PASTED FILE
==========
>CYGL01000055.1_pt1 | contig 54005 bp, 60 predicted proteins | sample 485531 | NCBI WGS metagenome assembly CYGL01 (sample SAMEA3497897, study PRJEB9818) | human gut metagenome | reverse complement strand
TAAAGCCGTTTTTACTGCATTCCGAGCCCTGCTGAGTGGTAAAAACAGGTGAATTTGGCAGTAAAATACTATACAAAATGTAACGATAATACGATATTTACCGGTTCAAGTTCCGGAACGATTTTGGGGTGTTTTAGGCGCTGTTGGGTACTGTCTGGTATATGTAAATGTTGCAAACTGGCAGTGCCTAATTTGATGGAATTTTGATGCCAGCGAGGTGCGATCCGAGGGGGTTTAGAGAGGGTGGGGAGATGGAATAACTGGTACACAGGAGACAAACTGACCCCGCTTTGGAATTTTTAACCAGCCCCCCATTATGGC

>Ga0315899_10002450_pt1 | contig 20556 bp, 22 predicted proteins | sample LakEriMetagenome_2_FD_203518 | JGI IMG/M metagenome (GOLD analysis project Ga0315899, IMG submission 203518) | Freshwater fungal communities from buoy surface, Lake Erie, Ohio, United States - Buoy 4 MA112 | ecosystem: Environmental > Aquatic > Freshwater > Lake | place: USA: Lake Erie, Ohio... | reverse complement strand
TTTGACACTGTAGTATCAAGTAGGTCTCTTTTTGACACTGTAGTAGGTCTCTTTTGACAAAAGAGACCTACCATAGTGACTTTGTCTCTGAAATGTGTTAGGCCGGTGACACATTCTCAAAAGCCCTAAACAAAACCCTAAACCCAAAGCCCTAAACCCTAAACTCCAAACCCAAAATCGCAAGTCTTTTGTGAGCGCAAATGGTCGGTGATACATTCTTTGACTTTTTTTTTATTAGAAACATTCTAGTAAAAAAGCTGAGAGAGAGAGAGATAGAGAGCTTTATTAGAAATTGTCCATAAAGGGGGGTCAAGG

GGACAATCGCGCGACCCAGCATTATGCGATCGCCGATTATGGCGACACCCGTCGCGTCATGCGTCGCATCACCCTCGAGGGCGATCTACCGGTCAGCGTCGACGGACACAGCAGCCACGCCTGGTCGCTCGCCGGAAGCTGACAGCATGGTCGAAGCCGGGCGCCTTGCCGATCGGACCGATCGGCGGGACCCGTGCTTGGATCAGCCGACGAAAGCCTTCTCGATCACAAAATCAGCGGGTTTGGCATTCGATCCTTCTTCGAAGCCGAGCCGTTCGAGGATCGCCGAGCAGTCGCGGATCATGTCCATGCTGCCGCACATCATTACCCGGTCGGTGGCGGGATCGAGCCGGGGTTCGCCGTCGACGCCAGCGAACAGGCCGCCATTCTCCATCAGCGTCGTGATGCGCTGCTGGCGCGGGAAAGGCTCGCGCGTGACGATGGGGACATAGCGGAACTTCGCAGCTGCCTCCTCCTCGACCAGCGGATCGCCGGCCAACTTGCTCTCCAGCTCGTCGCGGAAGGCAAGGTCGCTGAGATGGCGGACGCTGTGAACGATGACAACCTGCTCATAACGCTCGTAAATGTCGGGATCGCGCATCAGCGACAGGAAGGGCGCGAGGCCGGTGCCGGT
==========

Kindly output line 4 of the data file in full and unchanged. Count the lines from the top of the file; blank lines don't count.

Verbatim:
TTTGACACTGTAGTATCAAGTAGGTCTCTTTTTGACACTGTAGTAGGTCTCTTTTGACAAAAGAGACCTACCATAGTGACTTTGTCTCTGAAATGTGTTAGGCCGGTGACACATTCTCAAAAGCCCTAAACAAAACCCTAAACCCAAAGCCCTAAACCCTAAACTCCAAACCCAAAATCGCAAGTCTTTTGTGAGCGCAAATGGTCGGTGATACATTCTTTGACTTTTTTTTTATTAGAAACATTCTAGTAAAAAAGCTGAGAGAGAGAGAGATAGAGAGCTTTATTAGAAATTGTCCATAAAGGGGGGTCAAGG